Bacterial diversity shifts in AGS reactor treating food industry wastewater

Research output: Contribution to conferencePosterpeer-review

Abstract

Aerobic granular sludge (AGS) is a promising technology for treating industrial wastewater, possessing higher biomass retention and tolerance to toxic substrates than conventional activated sludge systems. AGS presents a diverse microbial community responsible for the simultaneous removal of carbon and nutrients. These communities are protected by extracellular polymeric substances (EPS) that allow for the compact structure of the granules. As a result, bacteria present in the aerobic granules are more resistant to variable wastewater composition, as commonly produced in food industry. The main objective of this work is to study the microbial community dynamics of an AGS reactor treating wastewater from a fish canning plant. The reactor was monitored during 220 days, divided into eight operational phases. COD, NH4+ and PO43- removal were assessed and biomass samples were collected throughout time for microbiome profiling.
The reactor presented good COD, PO43- and NH4+ removal during phases I, II and III, but decreased performance during phase IV, when a higher organic load was applied. The removal processes recovered after phase IV until the end of operation. Proteobacteria were dominant in the inoculum (relative abundance of 64.8 %) and dominated almost all reactor phases. Bacteroidetes were second dominant in the inoculum (17.5 %) as well in most reactor phases, being present with higher relative abundance (55.5 %) than Proteobacteria (38.4 %) during phase IV. Within Proteobacteria, Gammaproteobacteria were initially more abundant but Betaproteobacteria predominated after phase IV. For Bacteroidetes, the community dynamics has also changed from phase IV onwards, with Flavobacteriia losing its high relative abundance to Saprospiria and Cytophagia. Several bacterial genera were detected throughout reactor operation, such as Phenylobacterium and Flavobacterium, while other were detected with higher abundance before (Methylocaldum and Plasticicumulans) or after phase IV (Thauera and Paracoccus). The relationship between bacterial community shifts and process performance was assessed. This study increases our knowledge on AGS technology application in real wastewater treatment.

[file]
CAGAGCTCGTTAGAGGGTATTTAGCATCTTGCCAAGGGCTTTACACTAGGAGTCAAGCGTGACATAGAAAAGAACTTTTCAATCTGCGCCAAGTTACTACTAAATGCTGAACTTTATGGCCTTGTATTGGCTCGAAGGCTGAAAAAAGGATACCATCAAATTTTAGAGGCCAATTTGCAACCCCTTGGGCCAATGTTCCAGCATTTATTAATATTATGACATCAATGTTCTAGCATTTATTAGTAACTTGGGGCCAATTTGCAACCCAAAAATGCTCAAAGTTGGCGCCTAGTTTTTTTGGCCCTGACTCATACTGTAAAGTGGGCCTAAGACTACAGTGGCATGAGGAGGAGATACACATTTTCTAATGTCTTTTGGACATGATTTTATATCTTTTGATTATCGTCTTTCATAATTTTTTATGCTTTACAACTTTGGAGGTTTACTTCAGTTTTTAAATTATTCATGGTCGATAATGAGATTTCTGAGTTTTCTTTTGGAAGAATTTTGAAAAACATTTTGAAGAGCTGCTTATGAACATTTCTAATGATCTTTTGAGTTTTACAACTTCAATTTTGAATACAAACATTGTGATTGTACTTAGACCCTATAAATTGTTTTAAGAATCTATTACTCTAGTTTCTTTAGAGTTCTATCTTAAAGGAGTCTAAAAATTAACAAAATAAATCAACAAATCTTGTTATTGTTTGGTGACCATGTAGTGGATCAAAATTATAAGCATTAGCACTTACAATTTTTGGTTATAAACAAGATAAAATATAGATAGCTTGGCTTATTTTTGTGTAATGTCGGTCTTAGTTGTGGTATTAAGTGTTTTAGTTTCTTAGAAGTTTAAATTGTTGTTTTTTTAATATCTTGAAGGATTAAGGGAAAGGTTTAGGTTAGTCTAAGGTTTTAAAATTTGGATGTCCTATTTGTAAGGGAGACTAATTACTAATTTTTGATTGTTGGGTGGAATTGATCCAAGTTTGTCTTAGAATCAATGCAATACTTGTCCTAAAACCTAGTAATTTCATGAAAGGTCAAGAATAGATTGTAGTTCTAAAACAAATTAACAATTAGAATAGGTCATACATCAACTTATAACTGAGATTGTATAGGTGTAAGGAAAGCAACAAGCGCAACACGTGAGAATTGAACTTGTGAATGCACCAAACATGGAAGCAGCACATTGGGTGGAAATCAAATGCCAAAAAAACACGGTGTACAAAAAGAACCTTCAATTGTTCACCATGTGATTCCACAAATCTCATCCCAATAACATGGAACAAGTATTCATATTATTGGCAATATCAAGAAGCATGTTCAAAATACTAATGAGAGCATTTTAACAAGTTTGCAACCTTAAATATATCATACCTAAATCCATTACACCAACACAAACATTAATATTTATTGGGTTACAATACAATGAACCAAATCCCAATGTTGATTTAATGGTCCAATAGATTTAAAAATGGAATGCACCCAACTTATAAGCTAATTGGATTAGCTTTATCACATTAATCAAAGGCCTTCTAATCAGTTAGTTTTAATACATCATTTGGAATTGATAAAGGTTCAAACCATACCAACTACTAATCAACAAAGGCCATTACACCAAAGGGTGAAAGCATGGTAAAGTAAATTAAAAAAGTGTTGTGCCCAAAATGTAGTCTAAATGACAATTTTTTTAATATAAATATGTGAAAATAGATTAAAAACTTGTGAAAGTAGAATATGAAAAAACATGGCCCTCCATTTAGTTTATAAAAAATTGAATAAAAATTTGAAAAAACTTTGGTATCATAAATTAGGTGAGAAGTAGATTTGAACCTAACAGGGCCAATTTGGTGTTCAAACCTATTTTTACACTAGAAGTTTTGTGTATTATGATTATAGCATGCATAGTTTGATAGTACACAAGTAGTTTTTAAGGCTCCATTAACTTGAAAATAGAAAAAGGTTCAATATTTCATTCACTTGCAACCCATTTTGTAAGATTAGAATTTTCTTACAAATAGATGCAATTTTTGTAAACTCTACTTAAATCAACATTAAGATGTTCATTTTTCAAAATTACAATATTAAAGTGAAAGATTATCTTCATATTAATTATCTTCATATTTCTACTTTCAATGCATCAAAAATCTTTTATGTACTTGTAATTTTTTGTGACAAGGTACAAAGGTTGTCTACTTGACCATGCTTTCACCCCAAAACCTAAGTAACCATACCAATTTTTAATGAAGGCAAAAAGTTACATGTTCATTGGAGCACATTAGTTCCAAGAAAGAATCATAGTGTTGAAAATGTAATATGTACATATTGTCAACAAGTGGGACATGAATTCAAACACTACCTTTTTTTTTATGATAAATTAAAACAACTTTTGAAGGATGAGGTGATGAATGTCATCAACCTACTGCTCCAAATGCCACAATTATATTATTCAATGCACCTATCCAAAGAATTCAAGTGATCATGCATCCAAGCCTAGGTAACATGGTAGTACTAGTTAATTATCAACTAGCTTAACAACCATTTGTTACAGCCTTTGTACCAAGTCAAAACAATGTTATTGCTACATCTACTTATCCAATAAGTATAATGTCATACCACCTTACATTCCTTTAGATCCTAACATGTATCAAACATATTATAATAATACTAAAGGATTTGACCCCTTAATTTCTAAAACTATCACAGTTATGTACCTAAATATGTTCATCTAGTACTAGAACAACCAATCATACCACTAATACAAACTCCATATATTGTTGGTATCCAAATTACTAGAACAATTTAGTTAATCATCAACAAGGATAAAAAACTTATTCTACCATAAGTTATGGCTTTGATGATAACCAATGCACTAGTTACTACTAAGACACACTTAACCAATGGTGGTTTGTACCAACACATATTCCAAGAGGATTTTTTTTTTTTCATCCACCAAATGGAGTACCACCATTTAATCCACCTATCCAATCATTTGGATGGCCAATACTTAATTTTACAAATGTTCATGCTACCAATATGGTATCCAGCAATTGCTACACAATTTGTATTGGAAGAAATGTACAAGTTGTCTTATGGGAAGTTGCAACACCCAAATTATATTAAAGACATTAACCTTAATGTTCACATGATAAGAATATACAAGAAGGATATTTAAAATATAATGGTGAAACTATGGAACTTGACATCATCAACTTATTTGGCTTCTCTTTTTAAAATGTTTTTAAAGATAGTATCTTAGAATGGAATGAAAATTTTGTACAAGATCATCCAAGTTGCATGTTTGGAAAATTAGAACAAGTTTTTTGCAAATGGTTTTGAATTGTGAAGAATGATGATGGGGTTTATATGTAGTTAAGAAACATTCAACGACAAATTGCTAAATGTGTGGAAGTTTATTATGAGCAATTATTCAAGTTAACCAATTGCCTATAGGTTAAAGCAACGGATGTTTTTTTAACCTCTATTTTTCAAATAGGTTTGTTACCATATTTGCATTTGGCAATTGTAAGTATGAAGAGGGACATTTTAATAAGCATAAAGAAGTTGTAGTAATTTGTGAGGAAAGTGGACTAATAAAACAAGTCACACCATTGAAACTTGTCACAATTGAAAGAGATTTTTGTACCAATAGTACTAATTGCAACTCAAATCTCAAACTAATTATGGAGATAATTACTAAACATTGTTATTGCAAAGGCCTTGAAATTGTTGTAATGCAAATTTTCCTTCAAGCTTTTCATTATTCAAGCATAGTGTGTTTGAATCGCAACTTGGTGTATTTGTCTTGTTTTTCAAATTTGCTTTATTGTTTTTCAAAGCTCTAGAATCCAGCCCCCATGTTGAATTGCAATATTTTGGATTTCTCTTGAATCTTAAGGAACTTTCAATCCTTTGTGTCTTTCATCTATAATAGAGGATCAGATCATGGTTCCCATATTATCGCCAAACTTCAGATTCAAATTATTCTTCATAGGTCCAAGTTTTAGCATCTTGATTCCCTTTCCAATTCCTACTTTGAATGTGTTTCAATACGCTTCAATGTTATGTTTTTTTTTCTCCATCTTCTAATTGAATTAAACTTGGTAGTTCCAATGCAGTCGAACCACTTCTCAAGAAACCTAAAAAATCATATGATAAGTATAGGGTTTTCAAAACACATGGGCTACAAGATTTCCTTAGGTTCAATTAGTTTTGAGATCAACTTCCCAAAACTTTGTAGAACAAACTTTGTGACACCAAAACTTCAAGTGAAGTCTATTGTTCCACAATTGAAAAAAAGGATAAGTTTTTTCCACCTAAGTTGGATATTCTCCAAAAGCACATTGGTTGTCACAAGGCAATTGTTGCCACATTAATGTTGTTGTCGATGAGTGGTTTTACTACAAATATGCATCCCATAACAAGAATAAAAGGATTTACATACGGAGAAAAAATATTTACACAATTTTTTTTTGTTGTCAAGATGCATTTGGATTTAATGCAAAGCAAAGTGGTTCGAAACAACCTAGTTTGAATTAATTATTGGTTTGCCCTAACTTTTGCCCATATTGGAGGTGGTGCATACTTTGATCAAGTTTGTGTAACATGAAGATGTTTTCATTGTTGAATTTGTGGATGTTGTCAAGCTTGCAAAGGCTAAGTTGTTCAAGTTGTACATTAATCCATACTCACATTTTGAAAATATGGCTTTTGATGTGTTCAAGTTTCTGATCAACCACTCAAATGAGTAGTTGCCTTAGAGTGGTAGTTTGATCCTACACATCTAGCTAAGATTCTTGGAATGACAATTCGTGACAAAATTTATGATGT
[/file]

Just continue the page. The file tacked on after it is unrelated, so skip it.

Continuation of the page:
Original languageEnglish
Publication statusPublished - 5 Dec 2019
EventCongress of Microbiology and Biotechnology 2019 - Coimbra, Portugal
Duration: 5 Dec 20197 Dec 2019

Conference

ConferenceCongress of Microbiology and Biotechnology 2019
Abbreviated titleMICROBIOTEC’19
Country/TerritoryPortugal
CityCoimbra
Period5/12/197/12/19

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